The gendered division of labour – women’s assignment to the hands-on care that we all need at different periods of our lives – explains, to a large extent, not only the gender pay gap but also the feminisation of poverty and the private domination to which many women are subjected. No surprise, then, that feminists have two distinct aims: to protect women from the risks of being a care-giver, and also to do away with the gendered division of labour, which is a main source of the problem. I am one of these feminists; I would like to see women and men equally engaged in the labour market, and looking after anybody who needs care.
But I’m also adamant that we should pursue these two aims in the right order: we should give priority to protecting women from the worst consequences of the gendered division of labour over the abolition of the gendered division of labour itself. Moreover, we should be aware of the unavoidable tension between the two aims, and keep this in mind when advocating for particular gender policies.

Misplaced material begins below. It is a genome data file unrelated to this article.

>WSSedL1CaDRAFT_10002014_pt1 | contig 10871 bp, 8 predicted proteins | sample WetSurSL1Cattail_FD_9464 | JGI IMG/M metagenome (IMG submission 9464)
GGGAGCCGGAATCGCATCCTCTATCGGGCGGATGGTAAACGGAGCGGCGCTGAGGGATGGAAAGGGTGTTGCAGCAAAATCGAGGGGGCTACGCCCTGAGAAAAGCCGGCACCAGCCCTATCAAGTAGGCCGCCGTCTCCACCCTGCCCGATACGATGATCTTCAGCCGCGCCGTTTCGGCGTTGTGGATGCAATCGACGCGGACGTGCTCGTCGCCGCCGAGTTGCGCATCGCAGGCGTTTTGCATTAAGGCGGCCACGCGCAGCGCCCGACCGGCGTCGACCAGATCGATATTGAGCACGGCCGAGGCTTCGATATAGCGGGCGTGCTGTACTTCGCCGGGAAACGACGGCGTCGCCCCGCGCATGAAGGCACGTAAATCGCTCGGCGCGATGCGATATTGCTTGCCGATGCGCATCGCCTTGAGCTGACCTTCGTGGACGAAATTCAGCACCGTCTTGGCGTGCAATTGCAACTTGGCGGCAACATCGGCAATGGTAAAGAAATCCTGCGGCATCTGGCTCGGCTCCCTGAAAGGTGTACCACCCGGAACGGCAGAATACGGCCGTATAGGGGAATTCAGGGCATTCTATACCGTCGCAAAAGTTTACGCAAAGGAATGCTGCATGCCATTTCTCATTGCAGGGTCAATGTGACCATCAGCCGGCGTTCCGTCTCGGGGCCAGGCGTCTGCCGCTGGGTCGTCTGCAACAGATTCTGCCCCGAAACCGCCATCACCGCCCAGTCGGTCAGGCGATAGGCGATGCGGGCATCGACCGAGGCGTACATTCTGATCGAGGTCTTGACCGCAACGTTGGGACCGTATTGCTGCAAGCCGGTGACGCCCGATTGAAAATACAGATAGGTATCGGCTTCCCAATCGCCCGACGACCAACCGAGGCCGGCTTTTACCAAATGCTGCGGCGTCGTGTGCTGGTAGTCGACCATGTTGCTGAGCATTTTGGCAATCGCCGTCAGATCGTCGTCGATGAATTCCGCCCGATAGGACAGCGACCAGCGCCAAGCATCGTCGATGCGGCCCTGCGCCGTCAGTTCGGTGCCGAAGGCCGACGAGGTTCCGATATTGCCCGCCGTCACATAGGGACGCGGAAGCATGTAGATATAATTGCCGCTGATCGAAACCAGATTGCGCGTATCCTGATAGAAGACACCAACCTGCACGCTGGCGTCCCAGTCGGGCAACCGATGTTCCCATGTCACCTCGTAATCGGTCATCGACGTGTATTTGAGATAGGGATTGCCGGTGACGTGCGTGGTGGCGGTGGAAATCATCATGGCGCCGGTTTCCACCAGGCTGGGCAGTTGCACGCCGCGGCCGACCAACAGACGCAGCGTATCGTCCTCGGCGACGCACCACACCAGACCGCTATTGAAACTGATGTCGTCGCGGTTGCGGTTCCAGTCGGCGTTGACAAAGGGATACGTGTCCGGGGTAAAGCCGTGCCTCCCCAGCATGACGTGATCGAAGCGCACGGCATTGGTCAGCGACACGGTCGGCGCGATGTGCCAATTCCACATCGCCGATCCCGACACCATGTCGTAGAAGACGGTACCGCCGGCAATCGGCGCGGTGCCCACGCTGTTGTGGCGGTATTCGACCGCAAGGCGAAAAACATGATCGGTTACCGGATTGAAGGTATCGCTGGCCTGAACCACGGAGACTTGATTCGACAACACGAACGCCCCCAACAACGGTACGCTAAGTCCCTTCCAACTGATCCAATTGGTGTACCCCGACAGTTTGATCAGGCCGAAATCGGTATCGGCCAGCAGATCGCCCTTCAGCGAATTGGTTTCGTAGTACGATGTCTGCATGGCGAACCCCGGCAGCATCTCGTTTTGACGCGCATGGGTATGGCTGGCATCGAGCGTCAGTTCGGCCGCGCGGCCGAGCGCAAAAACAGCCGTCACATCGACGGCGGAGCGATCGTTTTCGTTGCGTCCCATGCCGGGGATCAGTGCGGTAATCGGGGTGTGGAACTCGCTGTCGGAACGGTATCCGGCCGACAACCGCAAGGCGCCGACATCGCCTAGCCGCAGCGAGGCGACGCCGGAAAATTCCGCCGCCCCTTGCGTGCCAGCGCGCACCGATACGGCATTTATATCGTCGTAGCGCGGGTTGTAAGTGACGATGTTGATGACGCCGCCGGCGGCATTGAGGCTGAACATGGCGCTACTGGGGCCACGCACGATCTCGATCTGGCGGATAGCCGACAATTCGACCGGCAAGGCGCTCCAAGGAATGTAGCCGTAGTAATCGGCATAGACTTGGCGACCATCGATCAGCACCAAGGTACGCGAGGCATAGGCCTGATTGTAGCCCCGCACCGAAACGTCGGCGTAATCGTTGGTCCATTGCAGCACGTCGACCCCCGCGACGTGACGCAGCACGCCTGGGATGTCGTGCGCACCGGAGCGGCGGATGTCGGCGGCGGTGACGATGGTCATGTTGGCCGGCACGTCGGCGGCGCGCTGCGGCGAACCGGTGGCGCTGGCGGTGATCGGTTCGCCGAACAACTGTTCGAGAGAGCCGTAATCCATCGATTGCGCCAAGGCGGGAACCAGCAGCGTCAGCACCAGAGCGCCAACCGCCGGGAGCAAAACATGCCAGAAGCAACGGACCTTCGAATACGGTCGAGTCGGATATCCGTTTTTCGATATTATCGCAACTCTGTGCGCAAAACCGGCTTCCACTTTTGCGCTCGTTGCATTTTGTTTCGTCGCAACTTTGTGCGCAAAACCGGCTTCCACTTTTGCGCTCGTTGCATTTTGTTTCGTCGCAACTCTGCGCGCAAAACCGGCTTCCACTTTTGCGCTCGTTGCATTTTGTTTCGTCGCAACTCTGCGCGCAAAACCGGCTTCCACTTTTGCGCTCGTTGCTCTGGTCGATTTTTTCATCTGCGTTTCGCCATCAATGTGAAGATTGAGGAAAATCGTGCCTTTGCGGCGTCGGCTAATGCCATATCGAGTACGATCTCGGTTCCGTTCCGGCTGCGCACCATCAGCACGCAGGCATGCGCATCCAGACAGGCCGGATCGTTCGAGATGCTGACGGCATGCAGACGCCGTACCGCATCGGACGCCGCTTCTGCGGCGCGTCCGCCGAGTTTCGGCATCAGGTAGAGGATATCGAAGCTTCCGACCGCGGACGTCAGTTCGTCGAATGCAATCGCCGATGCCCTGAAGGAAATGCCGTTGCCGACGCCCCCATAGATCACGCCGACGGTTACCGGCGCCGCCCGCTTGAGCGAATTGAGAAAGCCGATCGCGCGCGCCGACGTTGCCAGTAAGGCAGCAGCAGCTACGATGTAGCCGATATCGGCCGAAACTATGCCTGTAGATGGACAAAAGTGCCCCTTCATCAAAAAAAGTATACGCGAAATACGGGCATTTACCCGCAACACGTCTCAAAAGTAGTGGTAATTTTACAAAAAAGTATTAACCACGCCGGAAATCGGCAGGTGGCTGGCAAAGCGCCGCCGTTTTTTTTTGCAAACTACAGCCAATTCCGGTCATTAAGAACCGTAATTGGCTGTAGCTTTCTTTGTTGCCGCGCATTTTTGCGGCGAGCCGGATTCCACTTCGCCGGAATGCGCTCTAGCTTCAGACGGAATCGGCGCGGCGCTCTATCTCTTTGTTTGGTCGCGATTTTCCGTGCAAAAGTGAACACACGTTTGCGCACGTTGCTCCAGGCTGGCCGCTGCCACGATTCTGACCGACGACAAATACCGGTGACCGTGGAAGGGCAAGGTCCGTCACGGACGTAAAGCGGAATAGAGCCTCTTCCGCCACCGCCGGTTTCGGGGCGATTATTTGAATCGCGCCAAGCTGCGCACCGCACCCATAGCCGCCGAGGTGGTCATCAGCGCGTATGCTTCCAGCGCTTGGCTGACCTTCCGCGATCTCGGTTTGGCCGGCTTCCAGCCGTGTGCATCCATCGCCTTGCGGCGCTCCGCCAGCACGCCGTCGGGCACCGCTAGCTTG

Aveek Bhattacharya and Fay Niker recently interviewed Baroness Onora O’Neill, asking her about her wide-ranging experiences combining being a professor of philosophy and a member of the House of Lords (among many other things).
Baroness Onora O’Neill of Bengarve is Emeritus Honorary Professor at the University of Cambridge and has been a cross-bench (i.e. not aligned with any political party) member of the British House of Lords since 2000. She has written widely in ethics and political philosophy, and is particularly known for her work on bioethics, trust and the philosophy of Kant. She was Principal of Newnham College, Cambridge from 1992-2006, President of the British Academy from 2005-9, chaired the Nuffield Foundation from 1998-2010 and chaired the Equality and Human Rights Commission from 2012-2016.